Meanwhile, the RBA’s baseline economic outlook sees a 10% hit to GDP in the first half of the year with around a 6% decline in GDP through 2020, followed by 6% growth next year, unemployment to peak at around 10% in coming months before falling to around 7.5% by the end of next year and inflation going negative in the current quarter and remaining below 2% over the next few years. These forecasts are similar to our own although we see a slower decline in unemployment and a lower profile for inflation than the RBA. Given the uncertainty around the length of the shutdown the RBA also considers upside and downside scenarios. In particular, it notes that a faster recovery would be possible if the containment measures are mostly phased out in coming months rather than by the end of the September quarter as it assumes in its baseline scenario. With the Government appearing to move down this faster reopening path a stronger recovery is possible. Given the damage to the economy though we will still assume something closer to the baseline.
Major global economic events and implications
US economic data remains bleak. The non-manufacturing conditions ISM plunged in April (albeit by less than expected), the trade deficit widened, a Fed survey of bankers showed a tightening in lending standards and less demand for loans and payroll employment plunged by a record 20.5 million in April pushing the unemployment rate to 14.7%, which is the highest since in the aftermath of the Great Depression. The combination of unemployment and underemployment surged to 22.8%. Women, young and less educated workers were hit the hardest reflecting the slump in jobs being concentrated in sectors like leisure and retail. Horrible as these numbers are, they had been anticipated by investment markets and weren’t quite as bad as had been feared. It’s also worth noting that 80% of the unemployed were classified as being on “temporary layoff”, which may augur well for re-employment as the employer/employee relationship has not been severed. Unemployment is still likely to rise a bit further in May, but declining jobless claims suggest that the Paycheck Protection Program may be starting to help, and a reopening of the economy should see many return to work in June.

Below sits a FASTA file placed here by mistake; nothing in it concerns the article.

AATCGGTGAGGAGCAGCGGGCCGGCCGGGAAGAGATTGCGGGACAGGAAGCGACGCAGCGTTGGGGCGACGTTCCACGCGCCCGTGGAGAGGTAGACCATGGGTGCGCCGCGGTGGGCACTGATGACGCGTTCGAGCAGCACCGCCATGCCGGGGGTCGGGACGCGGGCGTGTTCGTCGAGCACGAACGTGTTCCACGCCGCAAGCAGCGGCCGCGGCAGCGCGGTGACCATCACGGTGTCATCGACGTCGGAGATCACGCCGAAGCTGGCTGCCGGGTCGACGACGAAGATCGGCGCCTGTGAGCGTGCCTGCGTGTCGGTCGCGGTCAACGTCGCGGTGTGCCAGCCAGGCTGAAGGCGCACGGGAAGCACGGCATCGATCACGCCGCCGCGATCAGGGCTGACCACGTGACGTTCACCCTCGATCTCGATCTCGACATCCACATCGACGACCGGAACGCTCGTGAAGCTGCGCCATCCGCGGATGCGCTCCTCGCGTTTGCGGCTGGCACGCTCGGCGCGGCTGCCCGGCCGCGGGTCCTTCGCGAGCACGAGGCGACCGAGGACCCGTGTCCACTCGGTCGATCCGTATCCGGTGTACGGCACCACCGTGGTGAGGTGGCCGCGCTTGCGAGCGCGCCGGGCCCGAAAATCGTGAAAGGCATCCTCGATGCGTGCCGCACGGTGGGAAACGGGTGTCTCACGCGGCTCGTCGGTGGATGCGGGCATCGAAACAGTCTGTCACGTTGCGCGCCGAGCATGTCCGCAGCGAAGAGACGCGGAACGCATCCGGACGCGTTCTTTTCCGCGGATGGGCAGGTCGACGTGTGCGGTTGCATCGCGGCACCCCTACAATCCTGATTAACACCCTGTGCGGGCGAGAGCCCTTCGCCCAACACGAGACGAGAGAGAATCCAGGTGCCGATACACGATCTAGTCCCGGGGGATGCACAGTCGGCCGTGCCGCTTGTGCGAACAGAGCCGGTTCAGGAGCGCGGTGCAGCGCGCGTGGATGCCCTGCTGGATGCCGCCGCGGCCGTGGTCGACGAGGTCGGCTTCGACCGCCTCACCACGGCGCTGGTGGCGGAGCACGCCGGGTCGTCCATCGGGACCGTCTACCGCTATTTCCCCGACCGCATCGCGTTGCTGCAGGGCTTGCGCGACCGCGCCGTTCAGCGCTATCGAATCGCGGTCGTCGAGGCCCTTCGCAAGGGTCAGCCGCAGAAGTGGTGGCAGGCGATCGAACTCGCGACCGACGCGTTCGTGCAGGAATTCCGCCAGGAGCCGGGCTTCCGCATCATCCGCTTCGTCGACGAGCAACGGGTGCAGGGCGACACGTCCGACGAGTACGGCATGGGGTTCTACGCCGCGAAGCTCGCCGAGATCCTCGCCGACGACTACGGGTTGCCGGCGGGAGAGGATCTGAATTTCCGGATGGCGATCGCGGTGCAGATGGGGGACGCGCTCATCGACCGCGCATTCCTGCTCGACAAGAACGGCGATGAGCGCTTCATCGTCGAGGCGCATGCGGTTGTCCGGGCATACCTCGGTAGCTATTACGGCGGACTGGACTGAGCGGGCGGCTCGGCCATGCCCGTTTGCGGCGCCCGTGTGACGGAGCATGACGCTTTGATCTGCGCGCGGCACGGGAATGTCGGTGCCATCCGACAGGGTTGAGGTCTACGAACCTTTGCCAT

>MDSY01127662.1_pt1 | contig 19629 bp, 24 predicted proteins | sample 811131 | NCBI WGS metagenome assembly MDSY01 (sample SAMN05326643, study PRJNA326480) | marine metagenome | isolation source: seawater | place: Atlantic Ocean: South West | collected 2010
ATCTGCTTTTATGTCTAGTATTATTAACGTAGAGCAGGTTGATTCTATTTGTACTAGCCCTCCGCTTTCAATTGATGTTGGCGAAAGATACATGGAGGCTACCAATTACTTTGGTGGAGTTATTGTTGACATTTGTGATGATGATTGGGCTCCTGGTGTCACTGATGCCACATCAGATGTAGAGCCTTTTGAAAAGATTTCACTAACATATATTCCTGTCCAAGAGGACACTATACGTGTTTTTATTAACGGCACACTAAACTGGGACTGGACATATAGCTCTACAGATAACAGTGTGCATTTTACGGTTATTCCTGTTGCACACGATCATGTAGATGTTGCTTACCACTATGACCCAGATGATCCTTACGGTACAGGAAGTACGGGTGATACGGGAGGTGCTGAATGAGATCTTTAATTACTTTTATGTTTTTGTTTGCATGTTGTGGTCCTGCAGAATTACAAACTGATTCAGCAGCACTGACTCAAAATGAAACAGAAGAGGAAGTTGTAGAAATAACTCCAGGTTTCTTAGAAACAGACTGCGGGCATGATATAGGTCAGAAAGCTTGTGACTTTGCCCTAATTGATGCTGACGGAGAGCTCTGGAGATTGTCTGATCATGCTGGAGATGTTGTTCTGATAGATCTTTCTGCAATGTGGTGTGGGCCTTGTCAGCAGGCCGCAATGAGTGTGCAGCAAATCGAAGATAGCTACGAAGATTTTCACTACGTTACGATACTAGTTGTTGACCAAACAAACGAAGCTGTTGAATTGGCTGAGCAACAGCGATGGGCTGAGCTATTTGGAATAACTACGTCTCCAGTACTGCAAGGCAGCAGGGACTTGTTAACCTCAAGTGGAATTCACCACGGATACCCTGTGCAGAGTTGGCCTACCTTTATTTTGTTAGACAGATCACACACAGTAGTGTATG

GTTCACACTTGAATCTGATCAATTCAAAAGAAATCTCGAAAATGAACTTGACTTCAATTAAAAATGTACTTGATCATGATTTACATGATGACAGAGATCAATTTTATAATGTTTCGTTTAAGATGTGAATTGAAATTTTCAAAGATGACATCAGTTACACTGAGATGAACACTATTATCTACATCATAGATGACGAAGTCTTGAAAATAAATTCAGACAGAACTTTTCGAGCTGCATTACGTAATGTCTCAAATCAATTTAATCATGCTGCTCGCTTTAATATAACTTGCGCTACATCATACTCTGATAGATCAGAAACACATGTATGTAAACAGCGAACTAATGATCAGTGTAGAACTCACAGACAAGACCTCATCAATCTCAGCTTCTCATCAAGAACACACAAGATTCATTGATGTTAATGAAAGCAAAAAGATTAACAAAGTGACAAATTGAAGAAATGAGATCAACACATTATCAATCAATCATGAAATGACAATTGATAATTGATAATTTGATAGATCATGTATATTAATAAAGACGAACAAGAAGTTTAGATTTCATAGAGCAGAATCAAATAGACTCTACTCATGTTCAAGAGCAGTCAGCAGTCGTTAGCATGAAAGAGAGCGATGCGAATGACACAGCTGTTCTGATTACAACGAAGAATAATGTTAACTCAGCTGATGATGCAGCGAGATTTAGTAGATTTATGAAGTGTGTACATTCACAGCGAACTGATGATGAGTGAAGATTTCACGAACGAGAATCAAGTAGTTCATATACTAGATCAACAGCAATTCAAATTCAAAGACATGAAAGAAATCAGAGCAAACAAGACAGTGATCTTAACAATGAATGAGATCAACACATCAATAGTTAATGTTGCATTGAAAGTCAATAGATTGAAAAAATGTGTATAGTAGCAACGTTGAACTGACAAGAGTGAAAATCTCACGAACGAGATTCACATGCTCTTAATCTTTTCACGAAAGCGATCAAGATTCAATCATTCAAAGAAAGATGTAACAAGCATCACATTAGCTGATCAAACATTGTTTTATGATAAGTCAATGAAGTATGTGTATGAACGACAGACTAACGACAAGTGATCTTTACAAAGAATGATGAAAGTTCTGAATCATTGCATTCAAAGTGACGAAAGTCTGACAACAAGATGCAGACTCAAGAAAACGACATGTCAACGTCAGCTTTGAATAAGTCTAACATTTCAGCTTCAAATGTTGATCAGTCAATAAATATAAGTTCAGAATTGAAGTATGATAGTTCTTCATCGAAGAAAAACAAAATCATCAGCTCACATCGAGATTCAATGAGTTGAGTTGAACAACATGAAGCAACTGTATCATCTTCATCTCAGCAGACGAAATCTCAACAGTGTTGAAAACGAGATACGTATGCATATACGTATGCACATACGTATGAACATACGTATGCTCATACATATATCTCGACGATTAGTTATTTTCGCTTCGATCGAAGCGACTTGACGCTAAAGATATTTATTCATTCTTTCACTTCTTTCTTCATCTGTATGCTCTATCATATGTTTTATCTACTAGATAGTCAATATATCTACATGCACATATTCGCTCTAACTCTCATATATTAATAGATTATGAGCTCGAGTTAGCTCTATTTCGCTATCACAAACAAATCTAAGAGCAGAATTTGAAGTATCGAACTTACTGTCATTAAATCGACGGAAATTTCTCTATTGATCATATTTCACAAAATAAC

The March quarter US earnings reporting season is now 87% done and is seeing only half of companies report a rise in earnings with profits down in energy, basic materials, industrials, consumer goods and services and financials. Earnings look to have fallen 13%yoy in the March quarter with the consensus pointing to a 40%yoy fall in the June quarter.
Chinese April exports were strong, but imports were weak which is surprising given a gradual return of domestic demand but falling global demand. Expect much weaker exports in May.
Australian economic events and implications
Australia saw a record 8.5% surge in retail sales in March and a record $10.6bn trade surplus, but lots of other data is consistent with a big contraction in the economy this quarter. Real retail sales rose 0.7% in the March quarter and net exports or trade looks likely to contribute around 0.3 percentage points to March quarter GDP growth. While it’s possible, this probably won’t be enough to stop a contraction in March quarter GDP given a fall in car sales and consumer services, but it should keep it moderate at around -0.2%, ahead of a 10% or so plunge in the June quarter. The surge in retail sales was driven by panic buying and so will reverse from April to be combined with a slump in discretionary spending to probably result in a record fall in retail sales.
Meanwhile, a range of other data highlights the impact of the shutdown on the economy with car sales down 52% in April, ANZ job ads down 53%, ABS payroll data indicating a 7.5% fall in payrolls since mid-April (which according to the ABS suggests a 650-700 thousand fall in employment) and over 70% of business seeing reduced cash flows. Building approvals only fell 4% in March but are likely to fall more in subsequent months.
The good news though is that so far over 720,000 businesses have applied to the JobKeeper program covering around 4.7 million workers. And while it’s still very weak the ANZ Roy Morgan weekly consumer confidence index has now risen for 5 weeks in a row.